Immunotherapy In Bladder Cancer
For many years chemotherapy was the only treatment for bladder cancer and notoriously was not very effective and is very toxic. The treatment for bladder cancer has evolved with five new immunotherapy drugs FDA approved between 2016 and 2017.
The new drugs are all PDL1 inhibitors atezolizumab, avelumab, durvalumab, nivolumab, pembrolizumab. These drugs have been approved in the metastatic setting after the patient has progressed on a platinum treatment.
Two check point inhibitors are approved in the first line for patients who are cisplatin ineligible patients with poor renal function or patients with poor performance status. In such setting, atezolizumab and pembrolizumab can be given first line.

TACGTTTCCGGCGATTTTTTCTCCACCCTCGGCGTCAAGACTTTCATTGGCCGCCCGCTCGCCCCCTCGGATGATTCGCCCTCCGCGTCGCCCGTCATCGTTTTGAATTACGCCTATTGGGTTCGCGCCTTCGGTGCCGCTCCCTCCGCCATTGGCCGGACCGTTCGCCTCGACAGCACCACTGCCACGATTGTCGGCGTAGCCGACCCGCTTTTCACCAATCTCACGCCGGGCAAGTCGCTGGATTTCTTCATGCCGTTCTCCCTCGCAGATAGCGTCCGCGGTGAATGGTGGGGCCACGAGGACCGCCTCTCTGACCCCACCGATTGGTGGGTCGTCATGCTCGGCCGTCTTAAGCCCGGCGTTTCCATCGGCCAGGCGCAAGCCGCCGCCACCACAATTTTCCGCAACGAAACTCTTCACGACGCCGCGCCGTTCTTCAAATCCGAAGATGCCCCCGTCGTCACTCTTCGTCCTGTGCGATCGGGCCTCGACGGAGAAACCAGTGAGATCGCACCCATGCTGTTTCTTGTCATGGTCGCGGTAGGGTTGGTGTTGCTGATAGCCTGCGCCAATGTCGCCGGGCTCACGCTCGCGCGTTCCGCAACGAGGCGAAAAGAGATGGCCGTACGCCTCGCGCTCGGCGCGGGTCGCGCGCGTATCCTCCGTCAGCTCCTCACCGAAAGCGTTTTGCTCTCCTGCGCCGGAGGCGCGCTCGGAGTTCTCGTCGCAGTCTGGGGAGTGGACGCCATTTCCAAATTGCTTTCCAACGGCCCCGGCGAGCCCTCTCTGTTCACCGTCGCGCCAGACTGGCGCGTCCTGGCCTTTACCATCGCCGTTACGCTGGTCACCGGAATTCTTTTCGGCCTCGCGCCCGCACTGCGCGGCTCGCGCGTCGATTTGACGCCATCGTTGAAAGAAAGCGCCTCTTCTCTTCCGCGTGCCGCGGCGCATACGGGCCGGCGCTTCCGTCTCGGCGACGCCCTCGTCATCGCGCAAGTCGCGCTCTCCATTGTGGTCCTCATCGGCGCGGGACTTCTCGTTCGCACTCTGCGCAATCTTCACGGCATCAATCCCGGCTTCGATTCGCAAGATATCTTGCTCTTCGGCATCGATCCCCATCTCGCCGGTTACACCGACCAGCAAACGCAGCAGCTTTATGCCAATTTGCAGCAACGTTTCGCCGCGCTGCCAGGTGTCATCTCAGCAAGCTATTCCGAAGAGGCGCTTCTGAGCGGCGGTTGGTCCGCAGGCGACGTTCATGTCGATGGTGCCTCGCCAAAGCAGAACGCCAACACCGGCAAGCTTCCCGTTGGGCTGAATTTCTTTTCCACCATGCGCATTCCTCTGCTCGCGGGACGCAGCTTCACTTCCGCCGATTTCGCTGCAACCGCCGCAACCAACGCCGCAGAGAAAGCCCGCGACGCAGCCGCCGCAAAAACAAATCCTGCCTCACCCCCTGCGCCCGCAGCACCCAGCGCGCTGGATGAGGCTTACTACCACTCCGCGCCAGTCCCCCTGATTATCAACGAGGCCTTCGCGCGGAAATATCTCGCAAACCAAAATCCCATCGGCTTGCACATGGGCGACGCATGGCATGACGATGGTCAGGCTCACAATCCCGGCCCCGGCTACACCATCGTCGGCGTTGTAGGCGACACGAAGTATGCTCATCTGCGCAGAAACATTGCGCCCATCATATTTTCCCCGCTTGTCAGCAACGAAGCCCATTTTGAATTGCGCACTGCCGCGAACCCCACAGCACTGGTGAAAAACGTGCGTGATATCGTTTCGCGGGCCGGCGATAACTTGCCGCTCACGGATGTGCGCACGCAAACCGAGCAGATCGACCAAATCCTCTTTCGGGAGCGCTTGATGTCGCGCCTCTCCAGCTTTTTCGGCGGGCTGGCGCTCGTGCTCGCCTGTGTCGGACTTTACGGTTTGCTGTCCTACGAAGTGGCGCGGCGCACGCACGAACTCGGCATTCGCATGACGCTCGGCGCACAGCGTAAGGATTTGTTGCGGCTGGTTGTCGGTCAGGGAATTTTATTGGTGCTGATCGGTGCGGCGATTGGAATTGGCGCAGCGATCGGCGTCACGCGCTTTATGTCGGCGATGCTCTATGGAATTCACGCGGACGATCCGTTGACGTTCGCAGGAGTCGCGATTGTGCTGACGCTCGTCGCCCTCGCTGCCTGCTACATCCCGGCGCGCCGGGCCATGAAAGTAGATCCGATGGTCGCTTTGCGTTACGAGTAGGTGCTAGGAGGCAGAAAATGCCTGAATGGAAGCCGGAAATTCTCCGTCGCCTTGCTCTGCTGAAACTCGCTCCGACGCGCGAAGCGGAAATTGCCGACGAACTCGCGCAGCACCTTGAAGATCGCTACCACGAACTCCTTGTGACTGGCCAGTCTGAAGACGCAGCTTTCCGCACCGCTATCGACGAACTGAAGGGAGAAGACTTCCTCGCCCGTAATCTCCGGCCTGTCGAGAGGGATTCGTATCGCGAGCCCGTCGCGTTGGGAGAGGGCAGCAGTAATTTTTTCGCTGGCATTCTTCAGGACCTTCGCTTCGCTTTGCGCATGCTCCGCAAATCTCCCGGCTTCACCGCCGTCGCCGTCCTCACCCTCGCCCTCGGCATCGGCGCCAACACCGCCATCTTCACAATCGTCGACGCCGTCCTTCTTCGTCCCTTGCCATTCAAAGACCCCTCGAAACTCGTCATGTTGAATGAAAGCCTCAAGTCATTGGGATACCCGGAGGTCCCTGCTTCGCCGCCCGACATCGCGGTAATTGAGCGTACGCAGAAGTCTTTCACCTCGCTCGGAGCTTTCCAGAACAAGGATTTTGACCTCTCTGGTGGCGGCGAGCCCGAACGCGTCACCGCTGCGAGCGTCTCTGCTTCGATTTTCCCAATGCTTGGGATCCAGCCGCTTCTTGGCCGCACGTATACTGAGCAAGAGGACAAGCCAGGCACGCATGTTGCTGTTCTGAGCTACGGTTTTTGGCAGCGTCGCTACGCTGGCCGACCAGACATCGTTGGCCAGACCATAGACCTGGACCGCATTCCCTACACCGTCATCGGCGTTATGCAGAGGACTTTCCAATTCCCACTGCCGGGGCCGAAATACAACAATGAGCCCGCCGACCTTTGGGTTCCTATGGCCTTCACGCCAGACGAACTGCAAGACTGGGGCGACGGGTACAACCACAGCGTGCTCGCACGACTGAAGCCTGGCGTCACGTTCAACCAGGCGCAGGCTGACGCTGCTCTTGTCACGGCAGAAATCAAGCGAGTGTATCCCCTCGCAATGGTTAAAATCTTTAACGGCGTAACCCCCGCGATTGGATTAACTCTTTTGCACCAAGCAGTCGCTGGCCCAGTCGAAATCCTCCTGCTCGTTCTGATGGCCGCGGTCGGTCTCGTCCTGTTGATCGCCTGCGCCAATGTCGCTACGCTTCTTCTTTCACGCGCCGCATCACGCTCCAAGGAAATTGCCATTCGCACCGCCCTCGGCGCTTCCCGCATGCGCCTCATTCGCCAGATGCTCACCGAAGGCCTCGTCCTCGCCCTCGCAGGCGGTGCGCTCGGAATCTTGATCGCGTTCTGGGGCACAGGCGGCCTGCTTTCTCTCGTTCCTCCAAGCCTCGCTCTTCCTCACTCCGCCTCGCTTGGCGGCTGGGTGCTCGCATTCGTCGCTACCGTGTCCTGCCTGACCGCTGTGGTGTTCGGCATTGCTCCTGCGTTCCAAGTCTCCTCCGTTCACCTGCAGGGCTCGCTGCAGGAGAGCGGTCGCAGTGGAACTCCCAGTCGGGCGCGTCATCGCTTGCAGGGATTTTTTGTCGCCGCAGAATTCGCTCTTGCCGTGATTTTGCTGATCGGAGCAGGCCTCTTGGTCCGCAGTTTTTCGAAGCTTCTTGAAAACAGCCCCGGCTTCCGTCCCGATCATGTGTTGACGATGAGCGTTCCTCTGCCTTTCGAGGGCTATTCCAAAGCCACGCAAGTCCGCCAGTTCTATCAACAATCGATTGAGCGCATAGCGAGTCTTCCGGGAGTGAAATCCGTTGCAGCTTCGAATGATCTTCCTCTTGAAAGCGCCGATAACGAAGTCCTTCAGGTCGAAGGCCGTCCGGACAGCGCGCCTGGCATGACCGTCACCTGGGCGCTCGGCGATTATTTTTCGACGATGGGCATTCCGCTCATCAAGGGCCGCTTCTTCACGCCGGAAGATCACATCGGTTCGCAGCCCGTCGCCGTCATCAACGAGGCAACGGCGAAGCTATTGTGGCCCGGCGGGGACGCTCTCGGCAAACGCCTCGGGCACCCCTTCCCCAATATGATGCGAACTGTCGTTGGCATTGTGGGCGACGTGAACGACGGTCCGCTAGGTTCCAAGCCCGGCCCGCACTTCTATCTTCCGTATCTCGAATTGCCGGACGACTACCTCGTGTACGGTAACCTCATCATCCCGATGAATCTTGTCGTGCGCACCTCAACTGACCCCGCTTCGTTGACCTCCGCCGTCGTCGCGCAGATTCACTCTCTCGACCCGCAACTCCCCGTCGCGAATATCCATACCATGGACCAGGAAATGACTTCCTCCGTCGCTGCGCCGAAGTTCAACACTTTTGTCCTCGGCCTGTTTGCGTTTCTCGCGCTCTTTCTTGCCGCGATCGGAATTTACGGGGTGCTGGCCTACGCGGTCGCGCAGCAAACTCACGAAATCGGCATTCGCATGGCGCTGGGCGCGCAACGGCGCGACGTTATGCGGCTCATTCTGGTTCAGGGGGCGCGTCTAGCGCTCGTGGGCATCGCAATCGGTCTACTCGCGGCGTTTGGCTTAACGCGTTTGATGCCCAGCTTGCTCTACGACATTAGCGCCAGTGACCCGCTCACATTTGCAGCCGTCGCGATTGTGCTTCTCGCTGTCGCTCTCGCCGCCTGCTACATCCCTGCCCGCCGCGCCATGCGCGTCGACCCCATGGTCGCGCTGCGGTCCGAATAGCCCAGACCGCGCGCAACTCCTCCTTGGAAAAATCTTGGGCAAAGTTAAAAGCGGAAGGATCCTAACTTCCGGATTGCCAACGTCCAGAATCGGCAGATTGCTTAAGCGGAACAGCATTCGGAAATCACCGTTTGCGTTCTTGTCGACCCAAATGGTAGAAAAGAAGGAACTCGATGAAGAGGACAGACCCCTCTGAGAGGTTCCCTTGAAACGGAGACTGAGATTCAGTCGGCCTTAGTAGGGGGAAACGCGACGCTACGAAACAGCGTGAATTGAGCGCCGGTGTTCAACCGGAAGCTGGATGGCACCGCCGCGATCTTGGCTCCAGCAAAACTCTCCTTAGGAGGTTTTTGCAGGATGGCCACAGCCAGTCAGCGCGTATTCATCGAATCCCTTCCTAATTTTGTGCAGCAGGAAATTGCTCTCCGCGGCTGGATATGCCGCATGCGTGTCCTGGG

Atezolizumab given in first line setting as single agent had a response rate of 23% complete response 9% with a median survival of 16 months. In general the drug was well tolerated.
Pembrolizumab had a response rate of 29% with a complete response of 7% and more than 2/3 of the responses were durable.
Scans should be repeated every three months after starting therapy to avoid pseudo progression.
All the PDL1 inhibitors have similar immune related side effects. Endocrine hypothyroidism, hyperthyroidism, adrenal insufficiency, hypophysitis pulmonary pneumonitis, interstitial lung disease, GI hepatitis, Nervous System neuropathy, uveitis, Cardiac myocarditis, colitis, GI perforation, Renal nephritis, and skin dermatitis.
In general, the incidence of side effects is in the grade 1 or 2 level of toxicity which resolves by steroid administration.
Rarely toxicity has been grade 4 requiring discontinuation of the drug.
Current research is combining check point inhibitors with chemotherapy for improved results. Recent data shows that in the first line metastatic setting chemotherapy showed higher response rates after immunotherapy. Phase III studies are in progress.